A federal judge on Thursday ordered Bristol County Sheriff Thomas M. Hodgson to initiate coronavirus tests for all federal detainees and staff within his jail, a ruling that comes just days after a dispute over testing erupted in a melee between detainees and deputies.
US District Court Judge William Young issued the order in an ongoing class action suit filed on behalf of immigrant detainees who allege overcrowding and concerns related to the spread of COVID-19 within the facility.
Citing the likelihood that the suit would succeed, Young demanded 82 detainees undergo testing along with facility nurses and correctional officers, according to attorney Iván Espinoza-Madrigal, director of Lawyer for Civil Rights, the group that initiated the suit. The judge’s preliminary injunction also bars federal authorities from admitting new detainees to the facility.
Espinoza-Madrigal said the judge’s decision “will go a long way in validating the concerns that our clients have brought to the court since day one.”
In a released statement, Hodgson took aim at Young’s decision, calling it a “meandering opinion in which the judge also expressed his personal dislike of immigration policies.”
"This ruling flies in the face of the CDC guidelines which states that no person, staff member or inmate, who does not exhibit COVID-19 symptoms, should be tested,” Hodgson said.
I absolutely disagree with Judge Young's decision and have serious concerns and questions about the rationale behind his conclusion. We feel he has far exceeded his authority and we have asked the @TheJusticeDept to seek a emergency stay and appeal in 1st Circuit. My thoughts: pic.twitter.com/Gw1NWfQ5Iq— Sheriff Thomas Hodgson (@SheriffHodgson) May 7, 2020
Hodgson said Young overlooked the fact that jail employees undergo health screenings before starting work each day. Hodgson also said that staff sanitize the facility three times each day and “scrupulously” enforce social distancing guidelines.
The sheriff, an advocate of strict immigration laws, said his attorneys will appeal Young’s decision and seek an emergency stay from the US Department of Justice.
The judge had previously ordered that detainees could be released on bail or house arrest to help free up space at the facility. Around 50 detainees have been released so far.
The court decision follows a high-profile altercation Friday night between deputies and 10 men Hodgson held in custody on behalf of US Immigration and Customs Enforcement.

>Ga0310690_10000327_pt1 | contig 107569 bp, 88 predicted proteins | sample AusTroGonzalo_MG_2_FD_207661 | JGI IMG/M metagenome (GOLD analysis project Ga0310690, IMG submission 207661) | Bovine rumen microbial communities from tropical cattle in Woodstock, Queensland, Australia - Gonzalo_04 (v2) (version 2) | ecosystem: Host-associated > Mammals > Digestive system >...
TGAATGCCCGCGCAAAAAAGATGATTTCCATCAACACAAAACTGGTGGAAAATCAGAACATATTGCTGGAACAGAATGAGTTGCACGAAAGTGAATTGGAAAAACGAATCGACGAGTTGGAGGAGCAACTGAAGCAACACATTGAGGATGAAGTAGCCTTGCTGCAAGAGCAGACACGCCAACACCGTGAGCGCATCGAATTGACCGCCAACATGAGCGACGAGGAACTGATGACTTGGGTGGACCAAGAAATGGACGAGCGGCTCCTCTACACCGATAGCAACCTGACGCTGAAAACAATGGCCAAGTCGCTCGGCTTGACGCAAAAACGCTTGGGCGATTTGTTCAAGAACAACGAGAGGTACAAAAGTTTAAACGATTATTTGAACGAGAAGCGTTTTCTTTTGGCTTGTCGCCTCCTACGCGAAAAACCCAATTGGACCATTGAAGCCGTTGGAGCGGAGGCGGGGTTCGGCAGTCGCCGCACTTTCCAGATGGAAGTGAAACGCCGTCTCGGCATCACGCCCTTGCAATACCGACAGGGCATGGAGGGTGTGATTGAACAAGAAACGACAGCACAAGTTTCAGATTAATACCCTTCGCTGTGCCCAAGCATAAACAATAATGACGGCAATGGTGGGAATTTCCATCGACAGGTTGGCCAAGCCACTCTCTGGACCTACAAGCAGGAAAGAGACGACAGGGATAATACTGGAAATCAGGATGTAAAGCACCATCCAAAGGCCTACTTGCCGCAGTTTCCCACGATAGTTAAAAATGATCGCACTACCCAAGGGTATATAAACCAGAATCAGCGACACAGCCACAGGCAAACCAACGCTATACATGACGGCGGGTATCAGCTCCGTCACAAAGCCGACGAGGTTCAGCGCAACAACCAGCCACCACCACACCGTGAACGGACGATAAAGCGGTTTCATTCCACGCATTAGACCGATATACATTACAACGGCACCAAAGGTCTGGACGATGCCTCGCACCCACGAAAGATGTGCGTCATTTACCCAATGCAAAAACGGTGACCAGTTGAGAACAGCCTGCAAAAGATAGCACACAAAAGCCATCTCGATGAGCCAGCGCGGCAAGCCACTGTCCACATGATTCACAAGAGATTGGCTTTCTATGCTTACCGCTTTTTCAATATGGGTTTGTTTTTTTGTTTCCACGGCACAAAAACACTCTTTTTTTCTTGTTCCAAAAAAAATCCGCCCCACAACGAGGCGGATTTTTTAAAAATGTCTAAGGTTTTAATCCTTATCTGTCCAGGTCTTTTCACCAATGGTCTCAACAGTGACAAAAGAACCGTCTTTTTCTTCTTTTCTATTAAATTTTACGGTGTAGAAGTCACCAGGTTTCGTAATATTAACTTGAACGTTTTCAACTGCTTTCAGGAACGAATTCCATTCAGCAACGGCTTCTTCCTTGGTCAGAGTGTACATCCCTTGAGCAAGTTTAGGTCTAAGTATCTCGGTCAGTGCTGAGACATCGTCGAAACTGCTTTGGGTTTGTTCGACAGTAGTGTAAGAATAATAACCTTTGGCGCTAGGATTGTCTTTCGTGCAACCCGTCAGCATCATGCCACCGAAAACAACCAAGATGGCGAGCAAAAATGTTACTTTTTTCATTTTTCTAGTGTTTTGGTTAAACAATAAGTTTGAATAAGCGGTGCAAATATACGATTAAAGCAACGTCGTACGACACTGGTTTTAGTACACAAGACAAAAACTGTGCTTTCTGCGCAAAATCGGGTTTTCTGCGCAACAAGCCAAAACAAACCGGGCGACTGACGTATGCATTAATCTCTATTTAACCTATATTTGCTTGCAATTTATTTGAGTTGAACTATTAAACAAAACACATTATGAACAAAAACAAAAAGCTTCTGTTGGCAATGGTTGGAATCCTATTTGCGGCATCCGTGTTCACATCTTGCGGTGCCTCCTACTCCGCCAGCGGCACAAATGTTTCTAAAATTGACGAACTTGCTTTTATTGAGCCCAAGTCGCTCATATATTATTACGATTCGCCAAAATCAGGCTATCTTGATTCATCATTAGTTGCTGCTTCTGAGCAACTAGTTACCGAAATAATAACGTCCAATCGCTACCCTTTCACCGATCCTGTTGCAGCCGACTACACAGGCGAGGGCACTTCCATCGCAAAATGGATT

Attorneys for the detainees said the men were assaulted and pepper-sprayed by corrections officers after they refused testing and deputies tried to forcibly take them to the facility’s medical center or the solitary confinement unit, which the detainees felt was unsafe and unsanitary.
One detainee detailed the fracas in a phone call moments after the altercation, according to a recording obtained by the Globe.
“They forced us to take the test for the coronavirus,” the detainee said in Spanish. “We didn’t want to do it because we were not feeling anything. ... They went crazy and the holy truth is that we are all scared and I don’t know if somebody can help us.”
Hodgson has said the incident inside the C. Carlos Carreiro Immigration Detention Center occurred when the men refused testing, attacked corrections officers, and caused around $25,000 dollars of equipment damage to the facility. His department acknowledged that members of a tactical team rushed into the facility and used pepper spray and canines to subdue the detainees.
A spokesman for Hodgson has previously called the detainees’ account of the incident fiction, part of a “misinformation campaign” designed by advocates and attorneys to sway public opinion.
Several members of Massachusetts’ congressional delegation issued a letter calling for an independent investigation into the incident. Attorney General Maura Healey and state lawmakers have also opened investigations into the incident.